University of Montana Research Could Provide Effective Treatment for Stroke and Traumatic Brain Injury – Sinapis Pharma

If Dave Poulsen’s research gets approval from federal regulators for medical use, Poulsen and his company Sinapis Pharma and his employer, the University of Montana, stand to make a lot of money on meth.

That’s right.

Poulsen’s unique methamphetamine application, which he co-developed with Nick Chandler, a former Missoula neurosurgeon, could generate millions in royalty payments for UM.

More important, this drug deal could save the lives of stroke victims – there are some 800,000 each year in this country alone – and dramatically improve the quality of life for those individuals, and also of people who suffer traumatic brain injuries.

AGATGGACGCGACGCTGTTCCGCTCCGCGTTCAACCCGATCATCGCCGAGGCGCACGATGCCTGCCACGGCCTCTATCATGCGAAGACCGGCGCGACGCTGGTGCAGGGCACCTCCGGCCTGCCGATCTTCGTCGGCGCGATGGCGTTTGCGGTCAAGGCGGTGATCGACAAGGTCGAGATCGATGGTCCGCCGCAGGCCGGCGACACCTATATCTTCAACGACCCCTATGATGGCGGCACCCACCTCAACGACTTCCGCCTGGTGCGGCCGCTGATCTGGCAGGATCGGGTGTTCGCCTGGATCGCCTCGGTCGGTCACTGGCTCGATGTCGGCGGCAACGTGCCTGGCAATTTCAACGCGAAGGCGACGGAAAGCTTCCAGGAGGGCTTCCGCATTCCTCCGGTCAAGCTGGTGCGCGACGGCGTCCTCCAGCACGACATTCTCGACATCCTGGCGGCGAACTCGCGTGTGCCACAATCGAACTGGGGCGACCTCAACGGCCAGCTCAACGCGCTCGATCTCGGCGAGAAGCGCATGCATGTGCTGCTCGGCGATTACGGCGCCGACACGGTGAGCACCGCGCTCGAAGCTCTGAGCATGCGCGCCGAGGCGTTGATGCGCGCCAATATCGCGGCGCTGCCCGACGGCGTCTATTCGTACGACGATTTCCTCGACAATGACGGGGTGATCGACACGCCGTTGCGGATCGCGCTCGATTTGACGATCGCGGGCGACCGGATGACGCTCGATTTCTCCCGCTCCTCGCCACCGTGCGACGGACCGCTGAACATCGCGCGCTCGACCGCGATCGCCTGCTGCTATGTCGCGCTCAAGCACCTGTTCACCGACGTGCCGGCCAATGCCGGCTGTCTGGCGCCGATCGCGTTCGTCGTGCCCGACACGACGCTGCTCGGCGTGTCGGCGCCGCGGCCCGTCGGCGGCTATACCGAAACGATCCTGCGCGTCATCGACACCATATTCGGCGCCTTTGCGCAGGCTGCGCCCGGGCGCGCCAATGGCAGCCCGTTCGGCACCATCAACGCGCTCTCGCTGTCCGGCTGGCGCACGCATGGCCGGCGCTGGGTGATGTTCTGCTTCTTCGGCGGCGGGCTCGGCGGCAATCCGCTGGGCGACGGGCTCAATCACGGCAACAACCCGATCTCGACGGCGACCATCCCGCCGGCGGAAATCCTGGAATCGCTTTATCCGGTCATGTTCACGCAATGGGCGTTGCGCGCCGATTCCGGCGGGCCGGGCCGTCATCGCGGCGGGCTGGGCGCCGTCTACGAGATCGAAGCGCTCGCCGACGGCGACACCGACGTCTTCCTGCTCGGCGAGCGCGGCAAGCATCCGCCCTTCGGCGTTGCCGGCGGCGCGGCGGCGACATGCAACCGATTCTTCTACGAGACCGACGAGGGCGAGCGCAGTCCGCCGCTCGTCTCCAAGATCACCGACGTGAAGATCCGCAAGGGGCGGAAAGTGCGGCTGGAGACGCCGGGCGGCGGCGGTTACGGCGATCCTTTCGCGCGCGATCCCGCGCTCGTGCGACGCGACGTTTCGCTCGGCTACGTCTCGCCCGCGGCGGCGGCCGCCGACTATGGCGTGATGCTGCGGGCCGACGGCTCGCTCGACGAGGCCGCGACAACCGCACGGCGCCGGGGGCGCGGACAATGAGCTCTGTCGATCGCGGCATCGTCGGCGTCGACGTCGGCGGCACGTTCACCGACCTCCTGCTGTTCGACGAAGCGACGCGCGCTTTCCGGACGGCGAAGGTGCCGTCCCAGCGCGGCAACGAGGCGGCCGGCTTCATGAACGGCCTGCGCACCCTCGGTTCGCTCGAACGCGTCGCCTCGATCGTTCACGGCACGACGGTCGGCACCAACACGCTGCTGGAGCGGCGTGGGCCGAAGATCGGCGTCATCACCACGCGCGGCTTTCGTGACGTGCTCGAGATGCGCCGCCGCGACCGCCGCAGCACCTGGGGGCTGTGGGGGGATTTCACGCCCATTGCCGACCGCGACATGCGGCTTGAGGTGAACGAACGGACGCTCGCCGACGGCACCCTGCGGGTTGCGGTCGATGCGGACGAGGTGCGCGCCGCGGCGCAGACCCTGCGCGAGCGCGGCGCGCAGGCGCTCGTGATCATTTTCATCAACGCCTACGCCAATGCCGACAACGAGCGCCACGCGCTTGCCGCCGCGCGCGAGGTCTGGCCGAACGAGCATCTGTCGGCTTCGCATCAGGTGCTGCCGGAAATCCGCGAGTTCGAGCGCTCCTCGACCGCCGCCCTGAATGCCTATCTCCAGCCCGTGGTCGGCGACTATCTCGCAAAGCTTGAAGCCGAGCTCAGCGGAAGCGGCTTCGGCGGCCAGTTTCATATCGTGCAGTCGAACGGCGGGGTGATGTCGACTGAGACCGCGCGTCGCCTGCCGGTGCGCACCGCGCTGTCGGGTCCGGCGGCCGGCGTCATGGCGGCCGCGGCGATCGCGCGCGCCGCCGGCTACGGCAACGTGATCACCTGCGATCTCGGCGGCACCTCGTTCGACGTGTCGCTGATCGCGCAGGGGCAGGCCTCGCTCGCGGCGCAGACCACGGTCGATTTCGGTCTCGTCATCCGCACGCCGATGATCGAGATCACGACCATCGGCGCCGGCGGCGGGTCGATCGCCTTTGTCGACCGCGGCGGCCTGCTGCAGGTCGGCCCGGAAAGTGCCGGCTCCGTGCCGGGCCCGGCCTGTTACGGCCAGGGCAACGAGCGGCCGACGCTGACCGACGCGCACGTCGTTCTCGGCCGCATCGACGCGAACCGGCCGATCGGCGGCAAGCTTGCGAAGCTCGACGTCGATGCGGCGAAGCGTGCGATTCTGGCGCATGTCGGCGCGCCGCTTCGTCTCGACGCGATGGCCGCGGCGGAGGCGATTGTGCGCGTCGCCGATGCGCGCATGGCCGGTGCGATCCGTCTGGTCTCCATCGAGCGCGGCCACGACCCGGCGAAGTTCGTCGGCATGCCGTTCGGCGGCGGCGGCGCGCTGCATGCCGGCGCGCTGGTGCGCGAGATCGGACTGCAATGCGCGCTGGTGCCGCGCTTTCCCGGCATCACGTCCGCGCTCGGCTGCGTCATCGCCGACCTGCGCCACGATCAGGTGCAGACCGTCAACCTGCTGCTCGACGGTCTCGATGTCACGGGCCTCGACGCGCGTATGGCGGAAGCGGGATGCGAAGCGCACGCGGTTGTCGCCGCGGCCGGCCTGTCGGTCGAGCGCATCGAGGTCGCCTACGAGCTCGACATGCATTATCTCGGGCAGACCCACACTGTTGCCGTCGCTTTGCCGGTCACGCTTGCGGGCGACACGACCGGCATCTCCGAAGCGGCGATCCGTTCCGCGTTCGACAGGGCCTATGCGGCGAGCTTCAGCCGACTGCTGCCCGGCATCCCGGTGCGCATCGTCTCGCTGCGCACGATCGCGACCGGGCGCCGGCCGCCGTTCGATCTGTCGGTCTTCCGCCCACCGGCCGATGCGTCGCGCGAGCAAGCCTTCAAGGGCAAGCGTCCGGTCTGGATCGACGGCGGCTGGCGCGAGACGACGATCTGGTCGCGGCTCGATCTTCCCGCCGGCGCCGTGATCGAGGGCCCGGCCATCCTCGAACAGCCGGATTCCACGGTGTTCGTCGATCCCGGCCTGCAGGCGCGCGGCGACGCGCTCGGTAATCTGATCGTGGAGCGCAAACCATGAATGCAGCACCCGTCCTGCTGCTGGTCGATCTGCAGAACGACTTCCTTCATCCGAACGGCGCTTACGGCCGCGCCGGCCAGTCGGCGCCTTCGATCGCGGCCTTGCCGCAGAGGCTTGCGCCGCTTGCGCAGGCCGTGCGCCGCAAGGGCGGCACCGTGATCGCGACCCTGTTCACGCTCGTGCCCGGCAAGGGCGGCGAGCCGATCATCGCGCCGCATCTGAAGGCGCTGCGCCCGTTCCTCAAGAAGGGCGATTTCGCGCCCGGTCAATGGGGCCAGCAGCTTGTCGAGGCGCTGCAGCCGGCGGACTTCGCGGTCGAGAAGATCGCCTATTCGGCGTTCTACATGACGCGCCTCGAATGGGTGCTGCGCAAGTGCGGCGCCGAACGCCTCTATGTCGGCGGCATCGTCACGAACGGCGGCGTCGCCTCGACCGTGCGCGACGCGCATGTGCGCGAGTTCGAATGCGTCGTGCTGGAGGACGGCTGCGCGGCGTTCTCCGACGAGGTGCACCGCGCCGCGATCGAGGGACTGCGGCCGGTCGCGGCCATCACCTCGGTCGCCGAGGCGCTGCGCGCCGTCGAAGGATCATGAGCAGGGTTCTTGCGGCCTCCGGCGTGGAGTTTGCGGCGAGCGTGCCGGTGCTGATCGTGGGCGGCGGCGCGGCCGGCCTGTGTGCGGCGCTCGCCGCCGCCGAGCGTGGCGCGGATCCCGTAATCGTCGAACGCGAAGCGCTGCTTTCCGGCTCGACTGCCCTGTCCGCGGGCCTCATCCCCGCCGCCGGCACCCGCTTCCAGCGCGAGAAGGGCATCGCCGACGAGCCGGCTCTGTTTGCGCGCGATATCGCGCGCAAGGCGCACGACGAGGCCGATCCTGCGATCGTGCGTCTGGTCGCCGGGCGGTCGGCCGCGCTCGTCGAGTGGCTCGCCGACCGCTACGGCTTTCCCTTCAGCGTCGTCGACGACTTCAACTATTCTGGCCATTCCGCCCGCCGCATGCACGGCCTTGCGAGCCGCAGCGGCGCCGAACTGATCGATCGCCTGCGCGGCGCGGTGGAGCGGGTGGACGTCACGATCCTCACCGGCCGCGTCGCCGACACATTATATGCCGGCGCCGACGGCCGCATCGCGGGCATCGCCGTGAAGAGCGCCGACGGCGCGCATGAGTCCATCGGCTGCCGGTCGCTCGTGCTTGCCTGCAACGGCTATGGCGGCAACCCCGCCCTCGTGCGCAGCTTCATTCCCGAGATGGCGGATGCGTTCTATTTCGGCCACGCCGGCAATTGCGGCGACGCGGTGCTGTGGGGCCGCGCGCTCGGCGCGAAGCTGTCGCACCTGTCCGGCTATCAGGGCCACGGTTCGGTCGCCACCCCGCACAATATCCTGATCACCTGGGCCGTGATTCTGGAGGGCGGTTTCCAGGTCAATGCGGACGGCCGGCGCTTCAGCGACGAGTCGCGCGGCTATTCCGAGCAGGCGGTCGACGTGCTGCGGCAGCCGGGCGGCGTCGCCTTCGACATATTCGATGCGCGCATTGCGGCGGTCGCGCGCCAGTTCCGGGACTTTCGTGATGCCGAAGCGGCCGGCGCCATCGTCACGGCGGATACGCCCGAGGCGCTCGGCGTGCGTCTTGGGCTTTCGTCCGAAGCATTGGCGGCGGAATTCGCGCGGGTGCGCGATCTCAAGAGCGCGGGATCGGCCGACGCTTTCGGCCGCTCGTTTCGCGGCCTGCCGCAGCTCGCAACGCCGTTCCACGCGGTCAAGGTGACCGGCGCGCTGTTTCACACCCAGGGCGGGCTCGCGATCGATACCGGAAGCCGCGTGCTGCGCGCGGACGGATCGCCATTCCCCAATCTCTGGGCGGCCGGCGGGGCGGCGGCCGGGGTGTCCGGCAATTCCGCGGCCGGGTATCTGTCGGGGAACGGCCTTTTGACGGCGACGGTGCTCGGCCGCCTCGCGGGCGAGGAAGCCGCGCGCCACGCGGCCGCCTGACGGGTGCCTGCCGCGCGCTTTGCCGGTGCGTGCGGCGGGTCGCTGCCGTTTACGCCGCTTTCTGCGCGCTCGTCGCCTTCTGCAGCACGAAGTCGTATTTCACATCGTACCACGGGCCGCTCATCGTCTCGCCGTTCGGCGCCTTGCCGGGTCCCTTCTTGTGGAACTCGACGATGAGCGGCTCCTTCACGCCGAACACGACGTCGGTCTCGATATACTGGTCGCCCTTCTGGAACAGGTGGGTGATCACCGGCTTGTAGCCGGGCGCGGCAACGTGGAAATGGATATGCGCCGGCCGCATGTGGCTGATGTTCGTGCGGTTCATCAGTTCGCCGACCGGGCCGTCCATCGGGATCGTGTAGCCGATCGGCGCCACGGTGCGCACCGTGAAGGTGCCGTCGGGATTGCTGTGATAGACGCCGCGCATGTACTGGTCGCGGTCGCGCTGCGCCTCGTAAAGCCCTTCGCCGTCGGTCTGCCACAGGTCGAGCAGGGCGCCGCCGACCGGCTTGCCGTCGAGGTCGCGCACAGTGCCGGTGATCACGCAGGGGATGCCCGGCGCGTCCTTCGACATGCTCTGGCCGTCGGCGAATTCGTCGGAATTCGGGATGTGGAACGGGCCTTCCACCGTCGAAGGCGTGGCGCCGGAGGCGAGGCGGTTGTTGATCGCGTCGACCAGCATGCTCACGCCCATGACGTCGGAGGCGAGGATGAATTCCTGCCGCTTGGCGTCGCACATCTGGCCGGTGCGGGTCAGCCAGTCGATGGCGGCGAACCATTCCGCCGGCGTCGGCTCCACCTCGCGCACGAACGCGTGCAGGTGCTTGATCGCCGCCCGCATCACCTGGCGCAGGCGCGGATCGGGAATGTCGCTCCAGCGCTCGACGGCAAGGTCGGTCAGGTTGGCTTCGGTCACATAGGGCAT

Poulsen said he’s so confident about his research findings that “I know if I ever had a stroke or traumatic brain injury, I’d want to be treated with this stuff.”


All the promise and all the talent for turning academic exploration into profit are already in place at UM, said new Tech Transfer officer, Joe Fanguy , who at age 32 is a scientist-inventor, and most recently served as assistant director of Mississippi State University’s Office of Technology.

The challenge, however, is to inspire and create a culture at UM that embraces the notion.

By BETSY COHEN of the Missoulian

Full Story:


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University of Montana Office of Technology Transfer

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